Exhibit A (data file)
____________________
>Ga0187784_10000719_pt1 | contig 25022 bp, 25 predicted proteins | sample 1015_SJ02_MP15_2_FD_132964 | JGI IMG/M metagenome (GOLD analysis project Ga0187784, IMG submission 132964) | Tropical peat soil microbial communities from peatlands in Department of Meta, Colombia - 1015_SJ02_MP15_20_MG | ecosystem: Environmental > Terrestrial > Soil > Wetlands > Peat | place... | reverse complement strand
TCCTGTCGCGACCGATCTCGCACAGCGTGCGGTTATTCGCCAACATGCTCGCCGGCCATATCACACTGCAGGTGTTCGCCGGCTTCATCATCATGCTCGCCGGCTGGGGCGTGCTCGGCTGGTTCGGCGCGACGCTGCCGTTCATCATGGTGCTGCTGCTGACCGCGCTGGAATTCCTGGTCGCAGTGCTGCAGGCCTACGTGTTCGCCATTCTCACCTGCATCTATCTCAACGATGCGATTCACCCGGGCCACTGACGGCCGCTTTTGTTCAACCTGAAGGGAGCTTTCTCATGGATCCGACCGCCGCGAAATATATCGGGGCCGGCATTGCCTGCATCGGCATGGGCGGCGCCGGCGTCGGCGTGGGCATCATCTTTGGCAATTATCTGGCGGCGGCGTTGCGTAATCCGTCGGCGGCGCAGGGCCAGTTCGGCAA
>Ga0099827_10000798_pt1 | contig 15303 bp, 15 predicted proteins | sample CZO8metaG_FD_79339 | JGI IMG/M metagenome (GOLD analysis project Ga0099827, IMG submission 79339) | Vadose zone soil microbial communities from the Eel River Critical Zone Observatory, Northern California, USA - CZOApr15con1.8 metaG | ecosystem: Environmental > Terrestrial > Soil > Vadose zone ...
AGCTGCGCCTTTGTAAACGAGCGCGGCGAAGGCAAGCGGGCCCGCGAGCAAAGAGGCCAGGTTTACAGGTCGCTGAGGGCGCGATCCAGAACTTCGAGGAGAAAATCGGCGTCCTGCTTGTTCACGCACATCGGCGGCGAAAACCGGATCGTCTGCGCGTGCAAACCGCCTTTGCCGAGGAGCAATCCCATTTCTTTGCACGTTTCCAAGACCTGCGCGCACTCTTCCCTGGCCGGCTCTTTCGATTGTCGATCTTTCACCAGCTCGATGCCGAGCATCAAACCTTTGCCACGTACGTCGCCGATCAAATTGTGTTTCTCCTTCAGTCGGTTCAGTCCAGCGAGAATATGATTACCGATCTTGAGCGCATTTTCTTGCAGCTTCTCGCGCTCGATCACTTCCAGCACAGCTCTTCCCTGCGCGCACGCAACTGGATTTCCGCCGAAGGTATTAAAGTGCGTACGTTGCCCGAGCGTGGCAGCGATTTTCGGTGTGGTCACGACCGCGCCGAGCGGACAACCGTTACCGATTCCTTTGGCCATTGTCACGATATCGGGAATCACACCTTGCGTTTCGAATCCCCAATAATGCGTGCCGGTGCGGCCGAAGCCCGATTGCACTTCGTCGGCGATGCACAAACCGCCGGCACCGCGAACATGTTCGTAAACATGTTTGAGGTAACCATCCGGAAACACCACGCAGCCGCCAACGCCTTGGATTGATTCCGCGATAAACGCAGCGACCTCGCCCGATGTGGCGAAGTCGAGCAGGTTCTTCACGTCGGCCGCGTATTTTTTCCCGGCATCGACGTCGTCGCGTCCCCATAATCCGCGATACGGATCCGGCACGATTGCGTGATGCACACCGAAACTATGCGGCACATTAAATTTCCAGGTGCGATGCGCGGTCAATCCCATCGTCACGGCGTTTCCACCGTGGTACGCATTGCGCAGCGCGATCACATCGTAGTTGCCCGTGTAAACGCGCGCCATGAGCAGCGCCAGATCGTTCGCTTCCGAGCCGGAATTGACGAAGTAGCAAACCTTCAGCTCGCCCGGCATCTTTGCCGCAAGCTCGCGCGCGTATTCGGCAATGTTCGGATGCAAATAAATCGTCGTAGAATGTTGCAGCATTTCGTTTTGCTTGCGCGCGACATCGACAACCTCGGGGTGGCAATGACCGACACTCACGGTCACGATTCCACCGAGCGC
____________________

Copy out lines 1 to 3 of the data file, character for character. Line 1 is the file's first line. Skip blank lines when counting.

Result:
>Ga0187784_10000719_pt1 | contig 25022 bp, 25 predicted proteins | sample 1015_SJ02_MP15_2_FD_132964 | JGI IMG/M metagenome (GOLD analysis project Ga0187784, IMG submission 132964) | Tropical peat soil microbial communities from peatlands in Department of Meta, Colombia - 1015_SJ02_MP15_20_MG | ecosystem: Environmental > Terrestrial > Soil > Wetlands > Peat | place... | reverse complement strand
TCCTGTCGCGACCGATCTCGCACAGCGTGCGGTTATTCGCCAACATGCTCGCCGGCCATATCACACTGCAGGTGTTCGCCGGCTTCATCATCATGCTCGCCGGCTGGGGCGTGCTCGGCTGGTTCGGCGCGACGCTGCCGTTCATCATGGTGCTGCTGCTGACCGCGCTGGAATTCCTGGTCGCAGTGCTGCAGGCCTACGTGTTCGCCATTCTCACCTGCATCTATCTCAACGATGCGATTCACCCGGGCCACTGACGGCCGCTTTTGTTCAACCTGAAGGGAGCTTTCTCATGGATCCGACCGCCGCGAAATATATCGGGGCCGGCATTGCCTGCATCGGCATGGGCGGCGCCGGCGTCGGCGTGGGCATCATCTTTGGCAATTATCTGGCGGCGGCGTTGCGTAATCCGTCGGCGGCGCAGGGCCAGTTCGGCAA
>Ga0099827_10000798_pt1 | contig 15303 bp, 15 predicted proteins | sample CZO8metaG_FD_79339 | JGI IMG/M metagenome (GOLD analysis project Ga0099827, IMG submission 79339) | Vadose zone soil microbial communities from the Eel River Critical Zone Observatory, Northern California, USA - CZOApr15con1.8 metaG | ecosystem: Environmental > Terrestrial > Soil > Vadose zone ...